Why Steven Spielberg can’t sleep at night
Thursday the 19th of May, 2016 a news story spreads like wildfire throughout the VR community. Steven Spielberg, who had just entered the board of advisors at Los Angeles based, well funded VR startup, VRC (The Virtual Reality Company), told the media at the Cannes Film festival that; quote
I think we’re moving into a dangerous medium with virtual reality,” “The only reason I say it is dangerous is because it gives the viewer a lot of latitude not to take direction from the storytellers but make their own choices of where to look.
The reactions where two sided. Those with no understanding of story looked dumbstruck at Spielberg as if he had become an old senile man, with no vision and hopes for the medium of the future. And then there was the other side, the professional storytellers, who secretly had felt a growing concern picking their brain, but were afraid to speak out. And now finally Steven Spielberg, the God amongst Hollywood storytellers, had said it out loud. – I think we’re moving into a dangerous medium with virtual reality.
In order to understand the core of this problem, we must go back to the first chapter in any book about storytelling. What is a story and why do we tell stories. I know that there are many exceptions to what i’m about to tell you. But instead of discussing narrow interpretations of what qualifies and what does not qualify the term a story, please bear with me. I will only talk about the classical Hollywood, Spielbergien concept of story. So let’s begin at the very beginning. What is a story, and why do humans tell stories.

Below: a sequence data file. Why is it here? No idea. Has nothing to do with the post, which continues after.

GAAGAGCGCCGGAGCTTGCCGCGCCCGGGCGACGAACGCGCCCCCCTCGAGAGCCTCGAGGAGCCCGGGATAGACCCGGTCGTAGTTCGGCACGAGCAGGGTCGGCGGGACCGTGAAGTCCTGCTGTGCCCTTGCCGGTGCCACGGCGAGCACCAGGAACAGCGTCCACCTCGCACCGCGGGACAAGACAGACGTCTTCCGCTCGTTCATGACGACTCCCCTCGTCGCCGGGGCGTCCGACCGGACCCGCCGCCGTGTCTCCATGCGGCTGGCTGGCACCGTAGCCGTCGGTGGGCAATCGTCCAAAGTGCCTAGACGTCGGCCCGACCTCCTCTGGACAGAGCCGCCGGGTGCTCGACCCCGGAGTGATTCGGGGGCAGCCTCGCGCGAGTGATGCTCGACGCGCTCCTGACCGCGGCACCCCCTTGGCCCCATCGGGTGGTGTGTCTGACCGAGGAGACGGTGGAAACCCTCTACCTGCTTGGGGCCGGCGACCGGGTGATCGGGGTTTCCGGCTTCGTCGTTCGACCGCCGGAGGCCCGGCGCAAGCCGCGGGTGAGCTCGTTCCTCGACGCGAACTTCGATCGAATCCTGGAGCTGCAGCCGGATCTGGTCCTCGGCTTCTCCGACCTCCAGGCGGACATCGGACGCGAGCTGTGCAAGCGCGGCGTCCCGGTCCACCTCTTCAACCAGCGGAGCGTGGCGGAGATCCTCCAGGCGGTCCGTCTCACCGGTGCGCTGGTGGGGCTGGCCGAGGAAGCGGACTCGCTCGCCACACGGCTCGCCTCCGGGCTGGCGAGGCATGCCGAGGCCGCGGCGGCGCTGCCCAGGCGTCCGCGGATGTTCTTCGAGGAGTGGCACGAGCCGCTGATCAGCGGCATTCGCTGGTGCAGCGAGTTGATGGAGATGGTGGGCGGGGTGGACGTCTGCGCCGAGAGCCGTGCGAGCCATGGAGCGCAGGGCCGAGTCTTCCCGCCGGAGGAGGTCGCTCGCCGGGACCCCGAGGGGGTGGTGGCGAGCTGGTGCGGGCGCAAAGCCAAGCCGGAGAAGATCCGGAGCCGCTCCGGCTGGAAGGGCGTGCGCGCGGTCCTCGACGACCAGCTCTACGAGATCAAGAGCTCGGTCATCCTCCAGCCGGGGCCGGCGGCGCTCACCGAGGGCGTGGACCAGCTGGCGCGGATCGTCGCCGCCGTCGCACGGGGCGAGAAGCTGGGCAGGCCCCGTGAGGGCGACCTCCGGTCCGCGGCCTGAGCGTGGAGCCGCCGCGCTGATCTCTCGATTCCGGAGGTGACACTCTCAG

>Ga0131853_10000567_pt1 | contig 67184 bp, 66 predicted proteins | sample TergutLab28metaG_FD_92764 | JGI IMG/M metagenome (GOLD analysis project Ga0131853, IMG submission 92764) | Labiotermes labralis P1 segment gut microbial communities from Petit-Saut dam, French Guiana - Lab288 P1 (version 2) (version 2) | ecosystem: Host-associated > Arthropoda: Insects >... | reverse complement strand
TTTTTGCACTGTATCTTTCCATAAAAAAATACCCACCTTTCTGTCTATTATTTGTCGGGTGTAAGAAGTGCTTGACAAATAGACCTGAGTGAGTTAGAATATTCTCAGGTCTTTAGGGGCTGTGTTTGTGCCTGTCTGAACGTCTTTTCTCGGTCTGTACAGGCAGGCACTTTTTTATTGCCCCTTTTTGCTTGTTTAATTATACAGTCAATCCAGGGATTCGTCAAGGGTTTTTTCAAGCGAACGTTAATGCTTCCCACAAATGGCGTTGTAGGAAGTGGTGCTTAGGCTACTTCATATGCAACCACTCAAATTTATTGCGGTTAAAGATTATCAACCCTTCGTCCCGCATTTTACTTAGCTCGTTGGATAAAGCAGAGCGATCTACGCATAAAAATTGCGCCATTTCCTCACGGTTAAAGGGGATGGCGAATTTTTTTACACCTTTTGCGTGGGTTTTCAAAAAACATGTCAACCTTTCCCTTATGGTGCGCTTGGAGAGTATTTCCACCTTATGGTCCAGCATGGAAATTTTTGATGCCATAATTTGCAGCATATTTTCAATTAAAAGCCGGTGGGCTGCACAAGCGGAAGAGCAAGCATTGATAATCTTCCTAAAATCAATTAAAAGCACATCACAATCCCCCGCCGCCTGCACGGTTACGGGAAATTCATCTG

Story is an analogy for experience
When we were all cavemen, before we started writing DIY blogs, we needed a way of passing on important information to others. Imagine a hunter walking into the forest alone. Then suddenly, out of the bushes springs a mountain lion. The hunter barely manages to escape the situation in one piece, clinging on to his fighting stick as he runs back home. Late that night, when his cavemen family is gathered around the fire, he needs to inform the rest of the group about the danger in the woods. More technically; he needs to share his experience with people who weren’t present when it happened. And thanks to thousands of years of evolution, he now has the right tool for the job. He can share his experience in a story. And the story will be told through generations, and so knowledge is passed on, and the gene-pool keeps surviving.
Fast forward fifty thousand years into the future, and suddenly virtual reality is reinvented in Palmer Lucky’s garage. The nature of virtual reality is to create alternative realities for you to experience. It does that by hijacking your senses, feeding an artificial sensory input to your brain, and now you’re feeling present somewhere else. If we now revisit the story about the caveman entering the forest in VR, you are that caveman, you enter that forest, and you get jump-scared by that mountain lion. You were there. You’ve just experienced it. And since the purpose of storytelling, in a classical sense, is to be an analogy for experience, virtual reality pulverises the need for a story. Now you can better understand why Mr Spielberg can’t sleep at night.
Does this mean that we can’t tell stories in VR? No probably not. It only means that we have to redefine what a story is, and why we tell them. More about that in my next article.
And the next time you step out of virtual reality with a burning need to tell somebody the story of what you’ve just experienced, remember “Story is an analogy for Experience”